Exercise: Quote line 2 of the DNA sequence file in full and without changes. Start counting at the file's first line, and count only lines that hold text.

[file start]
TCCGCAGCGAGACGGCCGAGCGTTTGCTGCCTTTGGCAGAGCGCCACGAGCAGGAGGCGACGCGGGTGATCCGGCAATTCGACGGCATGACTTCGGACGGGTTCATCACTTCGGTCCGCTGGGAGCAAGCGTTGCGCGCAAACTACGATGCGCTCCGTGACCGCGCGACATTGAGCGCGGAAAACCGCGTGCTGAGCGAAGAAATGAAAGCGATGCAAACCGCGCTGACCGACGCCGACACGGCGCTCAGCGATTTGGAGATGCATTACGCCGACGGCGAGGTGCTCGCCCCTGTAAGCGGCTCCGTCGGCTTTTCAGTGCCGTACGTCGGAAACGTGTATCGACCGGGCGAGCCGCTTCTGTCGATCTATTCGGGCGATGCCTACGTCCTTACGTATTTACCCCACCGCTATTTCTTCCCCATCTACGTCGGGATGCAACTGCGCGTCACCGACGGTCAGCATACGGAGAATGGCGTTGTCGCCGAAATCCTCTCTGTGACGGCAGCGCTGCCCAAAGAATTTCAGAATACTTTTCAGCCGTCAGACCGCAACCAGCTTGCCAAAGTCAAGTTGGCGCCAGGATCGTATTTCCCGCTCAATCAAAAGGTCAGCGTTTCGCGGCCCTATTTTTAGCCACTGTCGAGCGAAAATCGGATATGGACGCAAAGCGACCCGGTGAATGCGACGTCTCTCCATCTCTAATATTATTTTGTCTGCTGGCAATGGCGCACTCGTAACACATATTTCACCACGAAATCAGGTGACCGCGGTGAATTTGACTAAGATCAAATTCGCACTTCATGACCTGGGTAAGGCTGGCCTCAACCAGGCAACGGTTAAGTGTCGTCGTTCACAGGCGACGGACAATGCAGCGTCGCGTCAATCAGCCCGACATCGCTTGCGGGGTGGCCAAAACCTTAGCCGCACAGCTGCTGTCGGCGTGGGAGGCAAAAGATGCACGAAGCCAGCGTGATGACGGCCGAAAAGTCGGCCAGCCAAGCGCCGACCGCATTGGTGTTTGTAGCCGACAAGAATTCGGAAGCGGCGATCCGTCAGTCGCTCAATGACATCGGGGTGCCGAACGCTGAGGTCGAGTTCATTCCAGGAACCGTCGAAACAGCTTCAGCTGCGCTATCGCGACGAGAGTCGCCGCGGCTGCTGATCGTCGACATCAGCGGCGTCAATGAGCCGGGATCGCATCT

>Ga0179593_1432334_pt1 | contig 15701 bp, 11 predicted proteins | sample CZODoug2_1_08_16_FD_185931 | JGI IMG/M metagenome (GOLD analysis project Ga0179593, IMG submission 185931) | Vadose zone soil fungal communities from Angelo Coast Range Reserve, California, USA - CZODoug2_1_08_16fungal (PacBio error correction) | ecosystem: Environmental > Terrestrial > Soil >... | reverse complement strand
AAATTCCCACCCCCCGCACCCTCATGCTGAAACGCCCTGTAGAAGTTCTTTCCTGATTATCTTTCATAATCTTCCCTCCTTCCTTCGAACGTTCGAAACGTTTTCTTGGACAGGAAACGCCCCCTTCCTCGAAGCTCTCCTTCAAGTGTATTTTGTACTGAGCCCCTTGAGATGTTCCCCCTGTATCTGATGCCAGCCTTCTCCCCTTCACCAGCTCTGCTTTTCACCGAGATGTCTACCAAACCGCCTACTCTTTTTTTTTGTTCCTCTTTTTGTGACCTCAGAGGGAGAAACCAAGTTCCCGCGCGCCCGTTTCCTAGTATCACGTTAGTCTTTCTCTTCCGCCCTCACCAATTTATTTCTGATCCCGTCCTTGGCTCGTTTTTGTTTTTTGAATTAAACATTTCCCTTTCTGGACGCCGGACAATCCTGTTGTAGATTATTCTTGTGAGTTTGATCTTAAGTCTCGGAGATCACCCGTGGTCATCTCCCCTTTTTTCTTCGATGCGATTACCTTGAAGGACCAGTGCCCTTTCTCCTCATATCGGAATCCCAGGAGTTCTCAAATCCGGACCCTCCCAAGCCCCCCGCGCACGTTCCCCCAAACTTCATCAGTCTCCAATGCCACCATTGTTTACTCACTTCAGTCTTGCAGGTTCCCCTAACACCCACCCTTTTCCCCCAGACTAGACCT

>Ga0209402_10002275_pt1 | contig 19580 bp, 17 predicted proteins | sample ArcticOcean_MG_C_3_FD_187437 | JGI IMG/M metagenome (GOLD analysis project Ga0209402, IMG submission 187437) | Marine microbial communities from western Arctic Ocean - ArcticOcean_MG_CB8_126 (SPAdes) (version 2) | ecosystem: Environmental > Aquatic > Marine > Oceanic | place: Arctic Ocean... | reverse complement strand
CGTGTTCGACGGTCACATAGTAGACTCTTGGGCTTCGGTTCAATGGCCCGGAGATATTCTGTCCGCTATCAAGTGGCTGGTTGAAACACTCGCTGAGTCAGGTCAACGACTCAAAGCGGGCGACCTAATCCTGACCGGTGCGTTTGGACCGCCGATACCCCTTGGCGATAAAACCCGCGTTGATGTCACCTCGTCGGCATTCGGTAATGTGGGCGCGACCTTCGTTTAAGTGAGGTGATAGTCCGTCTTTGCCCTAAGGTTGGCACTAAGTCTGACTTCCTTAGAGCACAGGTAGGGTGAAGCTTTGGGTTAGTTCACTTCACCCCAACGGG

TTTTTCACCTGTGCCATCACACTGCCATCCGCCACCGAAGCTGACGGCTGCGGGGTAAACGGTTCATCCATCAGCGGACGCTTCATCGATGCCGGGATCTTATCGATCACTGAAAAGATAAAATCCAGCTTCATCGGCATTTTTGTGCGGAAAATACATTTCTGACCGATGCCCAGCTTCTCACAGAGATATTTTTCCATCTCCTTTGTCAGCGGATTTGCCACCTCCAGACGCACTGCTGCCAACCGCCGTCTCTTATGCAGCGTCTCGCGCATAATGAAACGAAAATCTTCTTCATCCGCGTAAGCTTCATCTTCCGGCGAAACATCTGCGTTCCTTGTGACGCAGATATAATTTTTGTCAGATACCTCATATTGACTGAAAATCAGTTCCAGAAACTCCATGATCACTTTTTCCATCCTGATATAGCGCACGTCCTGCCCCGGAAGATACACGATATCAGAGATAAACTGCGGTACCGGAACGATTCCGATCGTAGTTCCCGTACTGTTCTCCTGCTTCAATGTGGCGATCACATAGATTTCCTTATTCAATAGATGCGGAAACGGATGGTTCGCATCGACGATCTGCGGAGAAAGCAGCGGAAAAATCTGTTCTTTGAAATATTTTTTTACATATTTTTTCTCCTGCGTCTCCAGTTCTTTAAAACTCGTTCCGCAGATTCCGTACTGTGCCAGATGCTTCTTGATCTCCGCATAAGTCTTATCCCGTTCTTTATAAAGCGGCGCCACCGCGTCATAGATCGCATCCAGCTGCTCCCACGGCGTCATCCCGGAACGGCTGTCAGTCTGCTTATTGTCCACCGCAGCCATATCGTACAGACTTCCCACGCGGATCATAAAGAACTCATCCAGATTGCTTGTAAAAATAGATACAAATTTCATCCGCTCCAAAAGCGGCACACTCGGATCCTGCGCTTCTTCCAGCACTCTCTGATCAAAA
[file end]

>Ga0179593_1432334_pt1 | contig 15701 bp, 11 predicted proteins | sample CZODoug2_1_08_16_FD_185931 | JGI IMG/M metagenome (GOLD analysis project Ga0179593, IMG submission 185931) | Vadose zone soil fungal communities from Angelo Coast Range Reserve, California, USA - CZODoug2_1_08_16fungal (PacBio error correction) | ecosystem: Environmental > Terrestrial > Soil >... | reverse complement strand